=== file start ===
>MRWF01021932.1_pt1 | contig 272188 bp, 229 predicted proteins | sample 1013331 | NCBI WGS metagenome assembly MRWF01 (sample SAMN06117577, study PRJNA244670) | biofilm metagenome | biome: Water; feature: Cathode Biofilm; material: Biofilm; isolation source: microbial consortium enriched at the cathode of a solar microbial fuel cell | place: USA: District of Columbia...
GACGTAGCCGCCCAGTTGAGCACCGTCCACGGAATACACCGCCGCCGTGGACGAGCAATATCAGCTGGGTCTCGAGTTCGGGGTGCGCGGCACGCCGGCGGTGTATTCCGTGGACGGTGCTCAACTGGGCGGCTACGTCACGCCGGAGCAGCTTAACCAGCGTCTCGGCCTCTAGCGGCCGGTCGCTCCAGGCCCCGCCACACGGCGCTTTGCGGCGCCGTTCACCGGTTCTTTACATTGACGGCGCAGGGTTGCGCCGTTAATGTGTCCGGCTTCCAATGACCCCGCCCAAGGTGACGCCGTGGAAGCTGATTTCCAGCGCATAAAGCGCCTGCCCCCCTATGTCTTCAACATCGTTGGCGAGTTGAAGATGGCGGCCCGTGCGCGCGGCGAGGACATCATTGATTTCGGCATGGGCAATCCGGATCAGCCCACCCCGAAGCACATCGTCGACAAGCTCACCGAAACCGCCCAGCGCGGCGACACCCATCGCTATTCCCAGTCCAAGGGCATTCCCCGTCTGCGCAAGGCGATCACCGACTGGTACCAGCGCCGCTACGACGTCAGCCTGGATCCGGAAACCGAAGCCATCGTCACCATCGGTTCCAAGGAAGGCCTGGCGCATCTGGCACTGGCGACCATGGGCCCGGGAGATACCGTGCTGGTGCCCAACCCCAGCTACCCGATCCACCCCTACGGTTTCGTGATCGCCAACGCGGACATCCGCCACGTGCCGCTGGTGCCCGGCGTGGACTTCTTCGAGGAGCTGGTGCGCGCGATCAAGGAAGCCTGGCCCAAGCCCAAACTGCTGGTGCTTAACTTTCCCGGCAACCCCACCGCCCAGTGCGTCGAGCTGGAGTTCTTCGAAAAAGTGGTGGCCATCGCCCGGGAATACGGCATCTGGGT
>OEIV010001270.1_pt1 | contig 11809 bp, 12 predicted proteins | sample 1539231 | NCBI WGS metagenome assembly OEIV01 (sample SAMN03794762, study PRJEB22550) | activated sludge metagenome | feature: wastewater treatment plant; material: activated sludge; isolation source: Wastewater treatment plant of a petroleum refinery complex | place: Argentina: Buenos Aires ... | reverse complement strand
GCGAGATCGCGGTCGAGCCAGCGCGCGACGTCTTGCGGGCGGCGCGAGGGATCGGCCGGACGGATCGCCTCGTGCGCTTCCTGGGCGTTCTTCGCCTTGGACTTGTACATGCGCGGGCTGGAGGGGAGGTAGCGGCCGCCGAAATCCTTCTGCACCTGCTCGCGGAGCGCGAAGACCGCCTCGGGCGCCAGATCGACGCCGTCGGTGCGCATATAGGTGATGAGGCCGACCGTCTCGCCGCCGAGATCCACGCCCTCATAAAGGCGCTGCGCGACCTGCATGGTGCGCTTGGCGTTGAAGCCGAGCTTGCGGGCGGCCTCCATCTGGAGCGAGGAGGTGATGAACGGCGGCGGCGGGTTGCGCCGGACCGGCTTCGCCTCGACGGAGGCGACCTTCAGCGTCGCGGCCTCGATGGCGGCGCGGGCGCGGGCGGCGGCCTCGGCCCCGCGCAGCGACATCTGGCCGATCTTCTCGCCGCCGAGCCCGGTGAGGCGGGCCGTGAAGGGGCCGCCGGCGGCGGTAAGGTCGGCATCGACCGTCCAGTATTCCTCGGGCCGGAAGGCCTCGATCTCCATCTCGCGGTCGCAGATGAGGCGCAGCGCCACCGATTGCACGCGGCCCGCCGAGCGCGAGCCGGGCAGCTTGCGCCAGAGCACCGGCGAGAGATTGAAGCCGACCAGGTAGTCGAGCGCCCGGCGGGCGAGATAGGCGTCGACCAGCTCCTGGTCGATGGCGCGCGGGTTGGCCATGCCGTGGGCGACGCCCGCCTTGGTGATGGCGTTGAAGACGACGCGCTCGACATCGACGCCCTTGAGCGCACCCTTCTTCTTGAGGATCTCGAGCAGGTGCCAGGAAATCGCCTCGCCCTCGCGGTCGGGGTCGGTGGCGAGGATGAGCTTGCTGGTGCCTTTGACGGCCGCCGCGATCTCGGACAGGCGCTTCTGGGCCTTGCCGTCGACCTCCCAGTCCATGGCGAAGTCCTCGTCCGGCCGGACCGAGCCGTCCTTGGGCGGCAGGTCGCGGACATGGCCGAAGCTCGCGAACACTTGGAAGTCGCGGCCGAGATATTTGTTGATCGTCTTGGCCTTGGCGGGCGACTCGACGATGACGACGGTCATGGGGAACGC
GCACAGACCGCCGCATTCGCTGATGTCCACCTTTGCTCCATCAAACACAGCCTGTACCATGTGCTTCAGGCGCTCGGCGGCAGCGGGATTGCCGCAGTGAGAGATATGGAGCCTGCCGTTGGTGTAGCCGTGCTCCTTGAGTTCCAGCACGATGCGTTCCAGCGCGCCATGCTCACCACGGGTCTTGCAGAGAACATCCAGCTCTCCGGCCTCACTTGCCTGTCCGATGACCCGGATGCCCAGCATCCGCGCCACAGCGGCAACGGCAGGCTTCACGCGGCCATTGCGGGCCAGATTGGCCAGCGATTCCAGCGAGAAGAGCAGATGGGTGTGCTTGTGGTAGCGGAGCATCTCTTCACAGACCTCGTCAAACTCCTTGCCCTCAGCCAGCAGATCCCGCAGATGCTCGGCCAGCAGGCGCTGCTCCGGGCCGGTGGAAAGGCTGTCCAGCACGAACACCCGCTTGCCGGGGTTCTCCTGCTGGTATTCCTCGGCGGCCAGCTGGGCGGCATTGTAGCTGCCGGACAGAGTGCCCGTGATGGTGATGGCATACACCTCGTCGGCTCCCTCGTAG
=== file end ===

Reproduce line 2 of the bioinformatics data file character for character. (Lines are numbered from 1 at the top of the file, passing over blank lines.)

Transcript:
GACGTAGCCGCCCAGTTGAGCACCGTCCACGGAATACACCGCCGCCGTGGACGAGCAATATCAGCTGGGTCTCGAGTTCGGGGTGCGCGGCACGCCGGCGGTGTATTCCGTGGACGGTGCTCAACTGGGCGGCTACGTCACGCCGGAGCAGCTTAACCAGCGTCTCGGCCTCTAGCGGCCGGTCGCTCCAGGCCCCGCCACACGGCGCTTTGCGGCGCCGTTCACCGGTTCTTTACATTGACGGCGCAGGGTTGCGCCGTTAATGTGTCCGGCTTCCAATGACCCCGCCCAAGGTGACGCCGTGGAAGCTGATTTCCAGCGCATAAAGCGCCTGCCCCCCTATGTCTTCAACATCGTTGGCGAGTTGAAGATGGCGGCCCGTGCGCGCGGCGAGGACATCATTGATTTCGGCATGGGCAATCCGGATCAGCCCACCCCGAAGCACATCGTCGACAAGCTCACCGAAACCGCCCAGCGCGGCGACACCCATCGCTATTCCCAGTCCAAGGGCATTCCCCGTCTGCGCAAGGCGATCACCGACTGGTACCAGCGCCGCTACGACGTCAGCCTGGATCCGGAAACCGAAGCCATCGTCACCATCGGTTCCAAGGAAGGCCTGGCGCATCTGGCACTGGCGACCATGGGCCCGGGAGATACCGTGCTGGTGCCCAACCCCAGCTACCCGATCCACCCCTACGGTTTCGTGATCGCCAACGCGGACATCCGCCACGTGCCGCTGGTGCCCGGCGTGGACTTCTTCGAGGAGCTGGTGCGCGCGATCAAGGAAGCCTGGCCCAAGCCCAAACTGCTGGTGCTTAACTTTCCCGGCAACCCCACCGCCCAGTGCGTCGAGCTGGAGTTCTTCGAAAAAGTGGTGGCCATCGCCCGGGAATACGGCATCTGGGT